1. My conlusion is a such that a secure implementation of a PRNG had to be blocking or returning an error code when it is too little entropy. If a PRNG does not do so it means that it cannot be secure- we cannot be sure that returned pseudorandom bits "comes" from true random bits (achieved with a sufficient entropy). Yes?

2. The presentation Understanding and Managing Entropy Usage points PRNG provided by OpenSSL does not reseed itself (a slide 32). Does it mean that in long-running application we have to reseed manually? Otherwise we don't have secure PRNG? If yes, how to reseed? Every minute? Every Hour? Every generated 1024 bytes? How to be sure that a seed was taken when entropy was sufficient?

3. If you know about books/chapters/blogs that covers my doubts let me know!

a secure implementation of a PRNG had to be blocking

A CSPRNG is the cryptographically secure version of a PRNG. Given a good and unknown (to any attackers) seed, then the CSPRNG can run effectively for ever. ChaCha20 or something based around AES can generate oodlebytes of output.

It's a semantic distinction,but you could say that such CSPRNGs should block at initialisation. They should not output anything unless seeded correctly with adequate entropy. And since unknown entropy is sometimes difficult to acquire, there might be a delay before the CSPRNG kicks off. Acquisition of 128 or 256 bits of unknown entropy can be lengthy for some implementations such as IoT devices without on board TRNGs.

Reseeding can be useful however, especially in the case of a desktop computer /server. Such devices allow other processes to execute alongside the CSPRNG. There are currently 263 running alongside my /dev/urandom device. Anyone of them could be spying on me. Regular reseeding is an attempt to mitigate a potential compromise of the inner state of the CSPRNG. If the RNG is running on an IoT fridge in your kitchen, such reseeding is not really necessary.

...how to reseed? Every minute? Every Hour?

Well this is the trick. It will depend on your environment. The CSPRNG Fortuna uses a horribly convoluted, variable timed reseeding and pooling mechanism. A Quantis quantum key distribution system might re-key the conventional side every few minutes. This answer gives the default reseed rate of /dev/urandom as 1 minute. I see no reason why an IoT wine cooler has to reseed at all between power cycles. I don't think that anyone can give you a meaningful reseed period. A piece of advice might be that if you have access to some form of TRNG, you might as well capitalise on it as often as possible.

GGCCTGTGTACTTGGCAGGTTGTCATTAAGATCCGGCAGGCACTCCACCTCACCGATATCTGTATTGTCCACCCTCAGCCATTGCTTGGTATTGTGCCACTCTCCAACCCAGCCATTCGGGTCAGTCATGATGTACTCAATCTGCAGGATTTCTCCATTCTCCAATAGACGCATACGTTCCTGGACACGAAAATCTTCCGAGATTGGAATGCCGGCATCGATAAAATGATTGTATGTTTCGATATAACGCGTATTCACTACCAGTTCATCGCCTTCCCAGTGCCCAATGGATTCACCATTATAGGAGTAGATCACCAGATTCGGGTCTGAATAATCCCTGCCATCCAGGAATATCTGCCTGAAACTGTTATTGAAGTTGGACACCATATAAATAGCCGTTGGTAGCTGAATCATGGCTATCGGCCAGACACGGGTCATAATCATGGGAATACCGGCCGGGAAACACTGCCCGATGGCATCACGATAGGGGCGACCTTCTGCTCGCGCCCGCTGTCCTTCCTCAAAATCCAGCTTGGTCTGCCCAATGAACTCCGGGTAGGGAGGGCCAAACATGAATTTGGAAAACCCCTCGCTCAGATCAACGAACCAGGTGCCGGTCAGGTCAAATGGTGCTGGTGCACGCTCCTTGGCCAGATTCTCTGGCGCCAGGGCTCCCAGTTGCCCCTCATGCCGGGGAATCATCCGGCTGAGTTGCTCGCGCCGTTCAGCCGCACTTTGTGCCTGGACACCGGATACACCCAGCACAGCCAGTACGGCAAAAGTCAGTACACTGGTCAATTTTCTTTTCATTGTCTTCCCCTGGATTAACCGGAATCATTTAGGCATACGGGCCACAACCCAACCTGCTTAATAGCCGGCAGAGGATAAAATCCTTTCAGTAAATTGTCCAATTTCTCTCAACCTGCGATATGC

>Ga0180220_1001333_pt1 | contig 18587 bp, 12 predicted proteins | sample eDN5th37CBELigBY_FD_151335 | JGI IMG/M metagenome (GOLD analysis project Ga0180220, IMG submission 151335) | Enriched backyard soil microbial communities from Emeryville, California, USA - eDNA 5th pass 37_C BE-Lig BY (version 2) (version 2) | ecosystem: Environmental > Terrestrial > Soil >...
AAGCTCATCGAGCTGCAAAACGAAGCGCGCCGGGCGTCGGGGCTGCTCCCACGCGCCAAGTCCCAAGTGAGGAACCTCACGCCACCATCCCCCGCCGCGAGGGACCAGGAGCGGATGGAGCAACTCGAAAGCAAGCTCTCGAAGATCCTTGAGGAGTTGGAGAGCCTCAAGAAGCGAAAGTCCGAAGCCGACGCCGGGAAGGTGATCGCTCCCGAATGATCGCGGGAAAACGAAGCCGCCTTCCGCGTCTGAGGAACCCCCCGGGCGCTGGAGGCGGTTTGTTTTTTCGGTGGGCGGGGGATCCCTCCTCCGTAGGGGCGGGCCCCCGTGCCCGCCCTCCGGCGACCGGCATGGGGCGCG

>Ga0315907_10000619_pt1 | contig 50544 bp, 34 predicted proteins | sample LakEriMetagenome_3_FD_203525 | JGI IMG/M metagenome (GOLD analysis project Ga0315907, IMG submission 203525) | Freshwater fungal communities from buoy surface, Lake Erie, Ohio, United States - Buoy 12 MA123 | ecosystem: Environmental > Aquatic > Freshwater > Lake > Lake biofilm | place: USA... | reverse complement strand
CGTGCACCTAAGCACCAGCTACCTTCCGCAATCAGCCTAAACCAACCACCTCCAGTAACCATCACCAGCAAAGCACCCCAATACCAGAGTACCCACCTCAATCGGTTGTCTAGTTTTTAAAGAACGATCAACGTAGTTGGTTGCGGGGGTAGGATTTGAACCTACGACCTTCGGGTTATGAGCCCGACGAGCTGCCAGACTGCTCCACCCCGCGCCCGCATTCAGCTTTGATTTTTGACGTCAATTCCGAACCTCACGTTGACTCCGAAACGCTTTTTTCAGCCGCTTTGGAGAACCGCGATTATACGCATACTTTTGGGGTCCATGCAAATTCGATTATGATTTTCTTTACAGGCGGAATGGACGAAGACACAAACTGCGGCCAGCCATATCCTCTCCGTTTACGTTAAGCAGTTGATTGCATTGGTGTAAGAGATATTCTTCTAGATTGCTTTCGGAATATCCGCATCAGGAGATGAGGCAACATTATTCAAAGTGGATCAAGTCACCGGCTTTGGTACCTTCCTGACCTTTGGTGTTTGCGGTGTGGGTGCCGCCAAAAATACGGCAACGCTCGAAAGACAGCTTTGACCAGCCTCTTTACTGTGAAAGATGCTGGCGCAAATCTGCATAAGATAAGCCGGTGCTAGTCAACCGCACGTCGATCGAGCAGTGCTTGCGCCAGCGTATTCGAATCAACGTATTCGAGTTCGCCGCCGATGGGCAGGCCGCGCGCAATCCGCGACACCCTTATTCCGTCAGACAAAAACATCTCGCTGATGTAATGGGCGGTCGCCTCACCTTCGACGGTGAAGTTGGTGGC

Although consider that in cryptography rather than simulation, the exact random stream is often closely related to a key and/or IV. Simply swapping out the CSPRNG's inner state after a protocol has been established will suddenly break the session. The protocol will have to be re-established. This adds complexity and computational /network overhead and also applies to OpenSSL. Your session would terminate.

As for further reading, this forum of course. There's much debate under the entropy and CSPRNG tags.

• thanks for your response! I see now that reseeding is not necessary. If we assume that /dev/urandom does not expose a seed, does it mean that we don't need a reseeding? – Gilgamesz Sep 29 '18 at 16:41
• @Gilgamesz I think that you'd reseed if the device could be attacked easily, but again that's not obvious. You can hack a generic PC's /dev/*random, so you reseed. But you can hack the reseed mechanism too. Rather than generalising, the correct approach is probably to identify the exact use case, device and attackers, then determine the security response. Do you have a more specific case in mind that could be asked separately? – Paul Uszak Sep 29 '18 at 16:58
• @Gilgamesz We? Is we a corporation? 256 bits/s of entropy is a lot for an isolated server with no keyboard interaction. I'd be surprised if this entropy rate is achievable. My advice would be to purchase a TRNG through the project and guarantee the entropy. An alternative is to code usage of any internal TRNG via Intel's RDSEED. See software.intel.com/en-us/articles/…. Otherwise you're left with urandom and it's quasi entropy, although most secure connections do this. – Paul Uszak Sep 29 '18 at 18:50
• @Gilgamesz So then type dd if=/dev/random of=/dev/null bs=10000 count=1 && time dd if=/dev/random of=/dev/null bs=32 count=1 iflag=fullblock and then don't touch the machine. It will show how long it takes to generate enough entropy for an AES key. It's not good. – Paul Uszak Sep 30 '18 at 13:30
• @Gilgamesz Well it's the typical way for servers. There is still Intel's inbuilt TRNG. You might be able to acquire/write a daemon to pull entropy from that and shove it up /dev/random. Or use it directly. Or code up a Raspberry Pi as a network entropy server using it's inbuilt TRNG. There are many options... – Paul Uszak Sep 30 '18 at 15:51